Wednesday, January 15, 2014
[1908 - Edward Teller, mathematician, engineer, physicist, born in Budapest]
On the birthday of the Rev. Dr. Martin Luther King, Jr., as we reflect on the life and tragic end of the most important African American of another era, we are drawn to the story of the most important African American of a more recent time, Colin Powell. In the run up to the presidential elections of 2000, it seemed for a time that General Powell would seek the presidency as an independent candidate. He was, at that point, perhaps the best known and most popular public figure in the good old USA, based on the lasting impression he had made as Chairman of the Joint Chiefs of Staff during the first Gulf War. When he passed on the presidency, threw in his lot with George W. and Co., and was named Secretary of State, one could hope that he would be a voice of reason in the Bush Administration, and perhaps provide the conscience that was so evidently lacking in its other principals. How sad to watch this proud man die the death of a thousand cuts over the next four years as he was progressively marginalized, used, and discarded.
The incomparable Adlai Stevenson, one of the best governors the State of Illinois ever had, an orator second only to Winston Churchill in his time, and a two time Democratic Party nominee for the presidency, is most remembered for his performance in the U.N. as US Ambassador during the Cuban Missile Crisis. As the world teetered on the brink of nuclear war, Stevenson calmly but resolutely called out the Soviet Representative on worldwide TV with proof in hand (U-2 surveillance photos of Russian Intermediate Range Ballistic Missile Sites in Cuba). Colin Powell will likewise be remembered, in spite of his brilliant military career, admirable personal qualities, and lifetime of public service, as the man who in the same U.N. building made his President's case for the invasion of Iraq based on junk intelligence that he knew (or should have known) was spurious (his own State Department intelligence unit was at odds with George Tenet's "slam dunk" fantasies, and surely had told him so).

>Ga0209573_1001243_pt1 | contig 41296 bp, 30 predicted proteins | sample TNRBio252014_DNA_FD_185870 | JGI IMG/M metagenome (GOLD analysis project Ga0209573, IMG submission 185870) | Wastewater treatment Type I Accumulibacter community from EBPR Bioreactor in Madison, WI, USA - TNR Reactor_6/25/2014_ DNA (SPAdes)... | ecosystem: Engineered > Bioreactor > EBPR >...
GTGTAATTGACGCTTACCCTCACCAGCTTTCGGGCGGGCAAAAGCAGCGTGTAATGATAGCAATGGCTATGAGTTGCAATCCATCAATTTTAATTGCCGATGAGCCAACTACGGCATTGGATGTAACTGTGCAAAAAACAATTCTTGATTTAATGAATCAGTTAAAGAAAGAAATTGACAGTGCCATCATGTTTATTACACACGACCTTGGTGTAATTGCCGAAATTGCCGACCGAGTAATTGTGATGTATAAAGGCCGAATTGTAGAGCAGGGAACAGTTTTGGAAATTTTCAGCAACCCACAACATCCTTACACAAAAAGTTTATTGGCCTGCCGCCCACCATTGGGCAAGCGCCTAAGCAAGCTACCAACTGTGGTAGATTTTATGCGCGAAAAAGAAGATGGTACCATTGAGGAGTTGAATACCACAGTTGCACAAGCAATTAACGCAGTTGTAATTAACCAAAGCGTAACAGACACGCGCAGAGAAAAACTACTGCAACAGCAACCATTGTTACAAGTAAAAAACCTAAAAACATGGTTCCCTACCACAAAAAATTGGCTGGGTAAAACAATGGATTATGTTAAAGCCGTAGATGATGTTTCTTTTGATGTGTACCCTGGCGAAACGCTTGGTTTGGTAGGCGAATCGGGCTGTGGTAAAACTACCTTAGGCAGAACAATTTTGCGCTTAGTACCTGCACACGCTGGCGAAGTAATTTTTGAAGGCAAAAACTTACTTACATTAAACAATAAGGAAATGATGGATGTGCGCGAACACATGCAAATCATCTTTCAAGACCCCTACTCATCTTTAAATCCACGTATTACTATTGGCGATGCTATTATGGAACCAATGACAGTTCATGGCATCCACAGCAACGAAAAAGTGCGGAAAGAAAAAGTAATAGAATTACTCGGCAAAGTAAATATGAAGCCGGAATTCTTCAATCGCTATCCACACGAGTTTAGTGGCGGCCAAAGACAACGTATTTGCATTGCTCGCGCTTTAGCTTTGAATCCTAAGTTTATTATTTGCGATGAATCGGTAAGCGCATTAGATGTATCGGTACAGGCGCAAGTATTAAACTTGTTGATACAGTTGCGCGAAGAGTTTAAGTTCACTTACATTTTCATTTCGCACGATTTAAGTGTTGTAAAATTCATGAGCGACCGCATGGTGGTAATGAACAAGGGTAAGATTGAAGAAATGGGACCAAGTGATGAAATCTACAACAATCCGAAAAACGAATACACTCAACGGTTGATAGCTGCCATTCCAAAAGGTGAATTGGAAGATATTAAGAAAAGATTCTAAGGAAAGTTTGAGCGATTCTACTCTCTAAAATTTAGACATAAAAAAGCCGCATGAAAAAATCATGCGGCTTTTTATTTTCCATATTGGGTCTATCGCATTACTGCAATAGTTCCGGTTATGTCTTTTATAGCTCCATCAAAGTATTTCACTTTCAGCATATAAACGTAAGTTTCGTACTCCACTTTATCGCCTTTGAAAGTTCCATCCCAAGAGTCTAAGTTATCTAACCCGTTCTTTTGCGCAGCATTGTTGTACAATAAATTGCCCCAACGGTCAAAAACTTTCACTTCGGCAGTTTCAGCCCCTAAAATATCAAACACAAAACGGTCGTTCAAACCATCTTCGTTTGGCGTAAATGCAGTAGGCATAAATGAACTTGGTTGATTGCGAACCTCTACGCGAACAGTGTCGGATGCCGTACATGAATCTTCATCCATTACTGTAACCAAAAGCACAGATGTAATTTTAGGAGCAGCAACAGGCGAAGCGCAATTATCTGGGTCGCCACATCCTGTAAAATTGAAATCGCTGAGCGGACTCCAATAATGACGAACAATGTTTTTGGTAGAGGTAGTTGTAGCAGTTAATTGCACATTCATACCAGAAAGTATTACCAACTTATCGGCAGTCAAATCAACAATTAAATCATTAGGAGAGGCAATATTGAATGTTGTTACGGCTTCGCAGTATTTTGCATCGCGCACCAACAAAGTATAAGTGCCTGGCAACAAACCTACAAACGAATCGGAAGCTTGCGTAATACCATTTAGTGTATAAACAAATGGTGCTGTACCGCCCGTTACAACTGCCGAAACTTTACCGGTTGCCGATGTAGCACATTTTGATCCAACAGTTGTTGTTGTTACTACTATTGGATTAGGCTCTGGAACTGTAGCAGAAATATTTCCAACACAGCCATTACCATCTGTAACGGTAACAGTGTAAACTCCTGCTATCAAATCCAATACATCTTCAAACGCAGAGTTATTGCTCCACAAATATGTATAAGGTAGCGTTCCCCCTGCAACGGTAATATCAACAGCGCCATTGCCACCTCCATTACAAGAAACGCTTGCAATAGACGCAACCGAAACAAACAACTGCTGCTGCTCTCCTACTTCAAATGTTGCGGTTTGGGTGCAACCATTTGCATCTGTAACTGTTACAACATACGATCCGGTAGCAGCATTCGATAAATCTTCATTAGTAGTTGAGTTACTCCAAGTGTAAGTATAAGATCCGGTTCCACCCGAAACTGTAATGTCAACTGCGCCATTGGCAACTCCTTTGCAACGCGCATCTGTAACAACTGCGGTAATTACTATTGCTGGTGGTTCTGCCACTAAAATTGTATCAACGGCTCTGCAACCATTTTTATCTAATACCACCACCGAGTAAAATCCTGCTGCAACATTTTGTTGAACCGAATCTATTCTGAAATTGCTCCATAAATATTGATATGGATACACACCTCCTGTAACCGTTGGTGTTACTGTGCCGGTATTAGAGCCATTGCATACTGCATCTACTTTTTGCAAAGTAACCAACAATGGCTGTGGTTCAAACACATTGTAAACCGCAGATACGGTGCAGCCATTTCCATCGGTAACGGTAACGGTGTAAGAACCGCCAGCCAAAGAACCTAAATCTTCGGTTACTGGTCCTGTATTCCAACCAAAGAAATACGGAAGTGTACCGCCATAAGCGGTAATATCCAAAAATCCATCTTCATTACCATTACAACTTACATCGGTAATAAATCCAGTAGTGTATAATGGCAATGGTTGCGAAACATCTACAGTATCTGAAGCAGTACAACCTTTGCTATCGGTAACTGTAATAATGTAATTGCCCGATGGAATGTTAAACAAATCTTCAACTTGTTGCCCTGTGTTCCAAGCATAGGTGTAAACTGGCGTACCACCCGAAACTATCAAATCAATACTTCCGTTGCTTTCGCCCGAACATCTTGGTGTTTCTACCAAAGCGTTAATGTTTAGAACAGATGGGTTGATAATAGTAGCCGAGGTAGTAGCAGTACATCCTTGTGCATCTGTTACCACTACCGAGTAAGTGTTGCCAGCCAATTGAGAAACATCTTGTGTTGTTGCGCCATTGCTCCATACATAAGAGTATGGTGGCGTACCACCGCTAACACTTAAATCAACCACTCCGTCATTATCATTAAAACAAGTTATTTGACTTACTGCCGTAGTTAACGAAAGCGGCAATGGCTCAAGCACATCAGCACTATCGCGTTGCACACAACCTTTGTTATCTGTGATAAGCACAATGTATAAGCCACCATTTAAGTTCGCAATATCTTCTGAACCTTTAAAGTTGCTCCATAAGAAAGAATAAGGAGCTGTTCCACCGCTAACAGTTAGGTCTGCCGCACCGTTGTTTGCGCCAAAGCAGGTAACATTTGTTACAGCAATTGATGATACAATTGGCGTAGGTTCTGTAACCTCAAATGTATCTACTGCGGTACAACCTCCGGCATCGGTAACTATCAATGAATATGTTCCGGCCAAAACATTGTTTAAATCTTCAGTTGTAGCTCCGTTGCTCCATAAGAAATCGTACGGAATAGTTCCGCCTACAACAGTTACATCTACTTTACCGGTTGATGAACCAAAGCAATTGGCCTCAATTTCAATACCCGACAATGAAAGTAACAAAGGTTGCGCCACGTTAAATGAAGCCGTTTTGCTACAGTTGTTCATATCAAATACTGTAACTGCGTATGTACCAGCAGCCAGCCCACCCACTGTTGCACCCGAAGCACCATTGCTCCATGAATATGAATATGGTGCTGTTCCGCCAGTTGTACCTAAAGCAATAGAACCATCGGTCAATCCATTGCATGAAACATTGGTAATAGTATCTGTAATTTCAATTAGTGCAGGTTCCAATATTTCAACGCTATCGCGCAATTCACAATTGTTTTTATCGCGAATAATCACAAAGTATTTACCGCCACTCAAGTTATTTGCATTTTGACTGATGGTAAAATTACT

Perhaps, like another four-star general who made a wrong turn over half a century ago, Colin Powell will just fade away into the shadows of history, certainly not the last in a line of tragic figures.
William's Whimsical Words:
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